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human rights

Staff Sgt. James L. Harper Jr. / US Air Force

From veterans returning from Iraq, to survivors of mass shootings, to those putting together the pieces after a hurricane--we know that the emotional and psychological scars of violence and tragedies sometimes last even longer than physical wounds.

But what is the psychological toll on those who help victims of traumatic experiences?

Pedro Encina / Flickr

This week marks the 45th anniversary of a coup in Chile that overthrew the democratically elected president Salvador Allende and radically changed the course of Chilean history.

Carmen Baskauf / WNPR

Adriana Falcón Trafford is a West Hartford resident who came to Connecticut from Chile in 1974 to escape the dictatorship of Augusto Pinochet. This week marks the 45-year anniversary of the military coup in which brought Pinochet to power.  Connecticut Public Radio's Where We Live reflected on the events and what they meant for Chile and for the world. 

Matthew Straubmuller / Creative Commons

 

Many of us hoped the white nationalist movement that instigated last year's "Unite the Right" rally in Charlottesville, would suffer a fatal blow. The majority of Americans condemned both the blatant bigotry displayed by the protesters and the president's failure to single out the nationalists as the perpetrators of the "hatred, bigotry and violence." He instead, said he saw that violence "on many sides."

That's not what happened.

The Misperception Of Disability

Aug 10, 2018
Gavin Clarke / Flickr

In the summer of 2018, the Colin McEnroe Show and the entire talk show team at WNPR had the honor in selecting Jason Perez for an internship at Connecticut Public Radio. Perez worked with Colin McEnroe Show senior producer Betsy Kaplan to produce an episode, aired August 8, that focused on what the general public typically gets wrong about people who have a disability. Along with guests Lila Call and Maysoon Zayid, the three opened up and discussed their lives living with their respective disabilities and how they’re often mistreated.

What We Get Wrong About Disability

Aug 8, 2018
Vantage Point Veteran Affairs / Google Images

When was the last time you saw someone with a disability? Do you have a loved one who is part of the community? Did you see a character on TV, or did you just pass someone on the street? For some it may take a while to answer that question. Why is that?

David Goehring / Creative Commons

Today, we have no guests. Just a conversation between you and Colin about Stephanie Wilkinson's request that Sarah Huckabee Sanders leave the Red Hen restaurant Friday night. Wilkinson owns the Red Hen, where Sanders and her party were dining Friday night.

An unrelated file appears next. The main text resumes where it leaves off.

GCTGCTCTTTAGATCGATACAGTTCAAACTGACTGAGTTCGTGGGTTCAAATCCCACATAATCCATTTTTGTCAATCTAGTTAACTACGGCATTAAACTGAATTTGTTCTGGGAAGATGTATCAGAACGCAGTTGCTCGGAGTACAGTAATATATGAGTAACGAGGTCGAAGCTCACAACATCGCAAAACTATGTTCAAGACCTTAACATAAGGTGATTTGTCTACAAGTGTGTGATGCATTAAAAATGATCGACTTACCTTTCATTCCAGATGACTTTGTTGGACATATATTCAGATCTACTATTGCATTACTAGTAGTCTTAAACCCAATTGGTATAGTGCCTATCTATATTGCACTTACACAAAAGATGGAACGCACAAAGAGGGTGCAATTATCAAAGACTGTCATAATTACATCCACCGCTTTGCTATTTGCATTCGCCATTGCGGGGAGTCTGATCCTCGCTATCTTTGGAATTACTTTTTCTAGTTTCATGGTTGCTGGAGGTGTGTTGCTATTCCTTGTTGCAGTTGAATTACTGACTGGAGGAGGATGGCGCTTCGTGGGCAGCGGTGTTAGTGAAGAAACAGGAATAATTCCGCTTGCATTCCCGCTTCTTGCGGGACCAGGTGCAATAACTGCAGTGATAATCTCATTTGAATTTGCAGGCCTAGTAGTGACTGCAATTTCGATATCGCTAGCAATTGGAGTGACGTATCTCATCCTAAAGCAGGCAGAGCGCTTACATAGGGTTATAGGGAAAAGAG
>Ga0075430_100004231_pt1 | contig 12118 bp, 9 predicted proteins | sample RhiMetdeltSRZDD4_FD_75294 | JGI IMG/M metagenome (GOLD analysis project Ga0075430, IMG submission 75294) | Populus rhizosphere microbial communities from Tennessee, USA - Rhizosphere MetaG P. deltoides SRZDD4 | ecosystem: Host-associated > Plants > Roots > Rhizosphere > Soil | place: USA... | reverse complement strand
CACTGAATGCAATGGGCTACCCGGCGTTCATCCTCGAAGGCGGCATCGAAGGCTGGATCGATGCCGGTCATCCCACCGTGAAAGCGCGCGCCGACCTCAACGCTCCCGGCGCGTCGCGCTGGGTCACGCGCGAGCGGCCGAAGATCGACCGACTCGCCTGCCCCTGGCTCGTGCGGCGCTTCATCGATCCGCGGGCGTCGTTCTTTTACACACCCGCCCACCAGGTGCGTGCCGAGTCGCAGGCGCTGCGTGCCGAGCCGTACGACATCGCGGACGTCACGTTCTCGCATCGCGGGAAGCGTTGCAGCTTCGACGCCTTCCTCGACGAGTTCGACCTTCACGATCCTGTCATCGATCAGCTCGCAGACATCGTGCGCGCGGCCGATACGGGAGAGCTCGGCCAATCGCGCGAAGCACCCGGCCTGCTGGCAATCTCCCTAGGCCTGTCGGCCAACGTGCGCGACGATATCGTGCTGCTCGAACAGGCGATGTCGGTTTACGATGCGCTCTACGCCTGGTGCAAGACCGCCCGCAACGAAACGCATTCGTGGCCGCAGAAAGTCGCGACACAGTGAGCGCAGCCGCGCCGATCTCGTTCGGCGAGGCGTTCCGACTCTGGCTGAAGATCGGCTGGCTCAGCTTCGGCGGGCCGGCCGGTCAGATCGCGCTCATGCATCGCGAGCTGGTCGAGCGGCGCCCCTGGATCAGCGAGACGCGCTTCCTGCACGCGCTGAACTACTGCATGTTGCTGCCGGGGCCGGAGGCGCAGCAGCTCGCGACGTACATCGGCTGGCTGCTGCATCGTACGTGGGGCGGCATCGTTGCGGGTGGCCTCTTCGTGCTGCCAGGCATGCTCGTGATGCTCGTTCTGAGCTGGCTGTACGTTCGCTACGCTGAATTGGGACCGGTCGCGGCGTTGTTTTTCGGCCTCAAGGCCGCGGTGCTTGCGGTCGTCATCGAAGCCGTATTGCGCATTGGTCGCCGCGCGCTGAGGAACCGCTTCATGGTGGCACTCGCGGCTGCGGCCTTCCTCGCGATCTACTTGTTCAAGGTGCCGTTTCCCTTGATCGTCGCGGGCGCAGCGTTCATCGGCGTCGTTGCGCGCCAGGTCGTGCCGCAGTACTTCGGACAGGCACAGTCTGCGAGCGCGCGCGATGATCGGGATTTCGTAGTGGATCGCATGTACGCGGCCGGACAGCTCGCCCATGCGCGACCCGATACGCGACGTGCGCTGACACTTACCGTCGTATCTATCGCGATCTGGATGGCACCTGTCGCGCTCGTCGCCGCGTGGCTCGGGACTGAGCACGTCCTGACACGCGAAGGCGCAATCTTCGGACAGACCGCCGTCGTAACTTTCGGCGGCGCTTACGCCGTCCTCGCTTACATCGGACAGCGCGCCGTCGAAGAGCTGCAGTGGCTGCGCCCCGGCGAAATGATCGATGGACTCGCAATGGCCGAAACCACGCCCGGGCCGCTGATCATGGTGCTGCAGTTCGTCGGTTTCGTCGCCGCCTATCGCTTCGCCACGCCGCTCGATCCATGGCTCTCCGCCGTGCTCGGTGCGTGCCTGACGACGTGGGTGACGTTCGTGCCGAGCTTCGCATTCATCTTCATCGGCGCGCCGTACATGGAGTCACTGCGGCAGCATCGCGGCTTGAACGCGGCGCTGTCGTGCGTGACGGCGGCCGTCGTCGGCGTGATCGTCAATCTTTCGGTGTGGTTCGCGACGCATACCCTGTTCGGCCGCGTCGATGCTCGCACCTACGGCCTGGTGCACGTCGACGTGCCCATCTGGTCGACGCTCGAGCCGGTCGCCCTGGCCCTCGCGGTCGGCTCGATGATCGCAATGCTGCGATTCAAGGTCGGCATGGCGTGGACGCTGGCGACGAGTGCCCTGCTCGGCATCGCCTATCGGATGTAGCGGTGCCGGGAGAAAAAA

Chelsea Southard / Creative Commons

Old asylums give us the creeps. The reality of asylums may pale in comparison to the horrors we conjure in our minds. Yet, they were awful. They were dark and dirty and overcrowded. Diseases were rampant and deadly. Staff was abusive. Food was scarce and inedible. Death and suicide were common.

So, why does President Trump want to bring them back? 

Saud Anwar

The military of Myanmar has been carrying out a campaign of ethnic cleansing against Rohingya Muslims. This hour we talk with a Connecticut delegation who just returned from a humanitarian mission to a refugee camp in neighboring Bangladesh and a political science researcher studying the crisis. What is the role of the U.S. as this massive humanitarian disaster unfolds?

Frankie Graziano / Connecticut Public Radio

On a national “Day of Empathy” for those in the criminal justice system, Governor Dannel Malloy proposed a law to recognize the unique needs of women in prison.

trialsanderrors / flickr

Few things evoke such antipathy and condemnation from the western world than the idea of children toiling away for low pay in dangerous conditions. And while there are cases of child labor which truly warrant our concern, the broader truth is a bit more complicated.

Mansour Omari had been held nearly a year in an underground Syrian prison, tortured and starved, when his name was called by the guards. He was going to be released. The other prisoners hugged him and wept. In the dark, they whispered, "Don't forget us."

Omari would not forget. When he was eventually set free in 2013, he smuggled out the names of all 82 inmates. The lists were written on torn pieces of clothing and penned in blood, then sewn into the collar and cuffs of his shirt. It was his duty, he says, to make sure the names saw the light of day.

Diane Sobolewski / www.goodspeed.org

From his work on Wicked, to Pippin, to Godspell, to The Magic Show and more, few people have had such a hand in shaping the music of Broadway theater as Stephen Schwartz.

Curt Richter, Chion Wolf / WNPR

Colin McEnroe is taking a couple weeks off, so today Chion Wolf introduces you to three Connecticut residents who have careers in very different fields of expertise.

Fibonacci Blue / Creative Commons

Cultural leaders are beating a hasty retreat from President Trump. 

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